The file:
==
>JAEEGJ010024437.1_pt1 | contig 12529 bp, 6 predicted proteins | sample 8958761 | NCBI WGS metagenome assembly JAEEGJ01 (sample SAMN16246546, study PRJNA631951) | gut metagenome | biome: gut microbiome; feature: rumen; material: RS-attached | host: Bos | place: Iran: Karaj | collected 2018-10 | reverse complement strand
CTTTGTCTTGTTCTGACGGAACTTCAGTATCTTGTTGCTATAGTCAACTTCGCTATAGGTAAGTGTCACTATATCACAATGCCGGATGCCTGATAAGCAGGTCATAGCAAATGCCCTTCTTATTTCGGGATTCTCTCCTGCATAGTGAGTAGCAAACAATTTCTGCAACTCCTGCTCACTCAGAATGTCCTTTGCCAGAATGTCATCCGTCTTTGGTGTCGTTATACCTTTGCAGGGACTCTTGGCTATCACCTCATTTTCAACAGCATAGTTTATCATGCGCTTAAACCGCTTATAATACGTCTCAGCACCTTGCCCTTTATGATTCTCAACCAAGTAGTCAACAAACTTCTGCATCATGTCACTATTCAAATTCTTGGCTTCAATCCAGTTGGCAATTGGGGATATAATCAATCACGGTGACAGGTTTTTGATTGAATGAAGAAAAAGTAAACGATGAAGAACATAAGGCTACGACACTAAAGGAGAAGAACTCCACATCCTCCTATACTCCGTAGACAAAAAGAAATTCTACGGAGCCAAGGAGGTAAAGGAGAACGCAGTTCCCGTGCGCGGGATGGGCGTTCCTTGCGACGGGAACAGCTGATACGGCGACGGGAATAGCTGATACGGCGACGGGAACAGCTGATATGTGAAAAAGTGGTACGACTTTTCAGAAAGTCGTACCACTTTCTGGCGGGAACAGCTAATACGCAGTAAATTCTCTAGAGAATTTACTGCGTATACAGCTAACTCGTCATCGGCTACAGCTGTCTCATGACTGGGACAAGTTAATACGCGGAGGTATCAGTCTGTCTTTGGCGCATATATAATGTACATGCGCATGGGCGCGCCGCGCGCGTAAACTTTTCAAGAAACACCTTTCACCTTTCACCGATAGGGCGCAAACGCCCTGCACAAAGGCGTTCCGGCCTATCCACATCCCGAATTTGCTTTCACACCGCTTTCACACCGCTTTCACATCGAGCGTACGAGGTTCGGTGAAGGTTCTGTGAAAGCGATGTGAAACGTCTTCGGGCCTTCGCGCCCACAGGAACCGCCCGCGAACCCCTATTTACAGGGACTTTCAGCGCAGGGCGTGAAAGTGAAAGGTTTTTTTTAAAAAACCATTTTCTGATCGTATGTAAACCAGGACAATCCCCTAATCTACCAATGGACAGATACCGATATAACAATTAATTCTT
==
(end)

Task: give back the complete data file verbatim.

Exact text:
>JAEEGJ010024437.1_pt1 | contig 12529 bp, 6 predicted proteins | sample 8958761 | NCBI WGS metagenome assembly JAEEGJ01 (sample SAMN16246546, study PRJNA631951) | gut metagenome | biome: gut microbiome; feature: rumen; material: RS-attached | host: Bos | place: Iran: Karaj | collected 2018-10 | reverse complement strand
CTTTGTCTTGTTCTGACGGAACTTCAGTATCTTGTTGCTATAGTCAACTTCGCTATAGGTAAGTGTCACTATATCACAATGCCGGATGCCTGATAAGCAGGTCATAGCAAATGCCCTTCTTATTTCGGGATTCTCTCCTGCATAGTGAGTAGCAAACAATTTCTGCAACTCCTGCTCACTCAGAATGTCCTTTGCCAGAATGTCATCCGTCTTTGGTGTCGTTATACCTTTGCAGGGACTCTTGGCTATCACCTCATTTTCAACAGCATAGTTTATCATGCGCTTAAACCGCTTATAATACGTCTCAGCACCTTGCCCTTTATGATTCTCAACCAAGTAGTCAACAAACTTCTGCATCATGTCACTATTCAAATTCTTGGCTTCAATCCAGTTGGCAATTGGGGATATAATCAATCACGGTGACAGGTTTTTGATTGAATGAAGAAAAAGTAAACGATGAAGAACATAAGGCTACGACACTAAAGGAGAAGAACTCCACATCCTCCTATACTCCGTAGACAAAAAGAAATTCTACGGAGCCAAGGAGGTAAAGGAGAACGCAGTTCCCGTGCGCGGGATGGGCGTTCCTTGCGACGGGAACAGCTGATACGGCGACGGGAATAGCTGATACGGCGACGGGAACAGCTGATATGTGAAAAAGTGGTACGACTTTTCAGAAAGTCGTACCACTTTCTGGCGGGAACAGCTAATACGCAGTAAATTCTCTAGAGAATTTACTGCGTATACAGCTAACTCGTCATCGGCTACAGCTGTCTCATGACTGGGACAAGTTAATACGCGGAGGTATCAGTCTGTCTTTGGCGCATATATAATGTACATGCGCATGGGCGCGCCGCGCGCGTAAACTTTTCAAGAAACACCTTTCACCTTTCACCGATAGGGCGCAAACGCCCTGCACAAAGGCGTTCCGGCCTATCCACATCCCGAATTTGCTTTCACACCGCTTTCACACCGCTTTCACATCGAGCGTACGAGGTTCGGTGAAGGTTCTGTGAAAGCGATGTGAAACGTCTTCGGGCCTTCGCGCCCACAGGAACCGCCCGCGAACCCCTATTTACAGGGACTTTCAGCGCAGGGCGTGAAAGTGAAAGGTTTTTTTTAAAAAACCATTTTCTGATCGTATGTAAACCAGGACAATCCCCTAATCTACCAATGGACAGATACCGATATAACAATTAATTCTT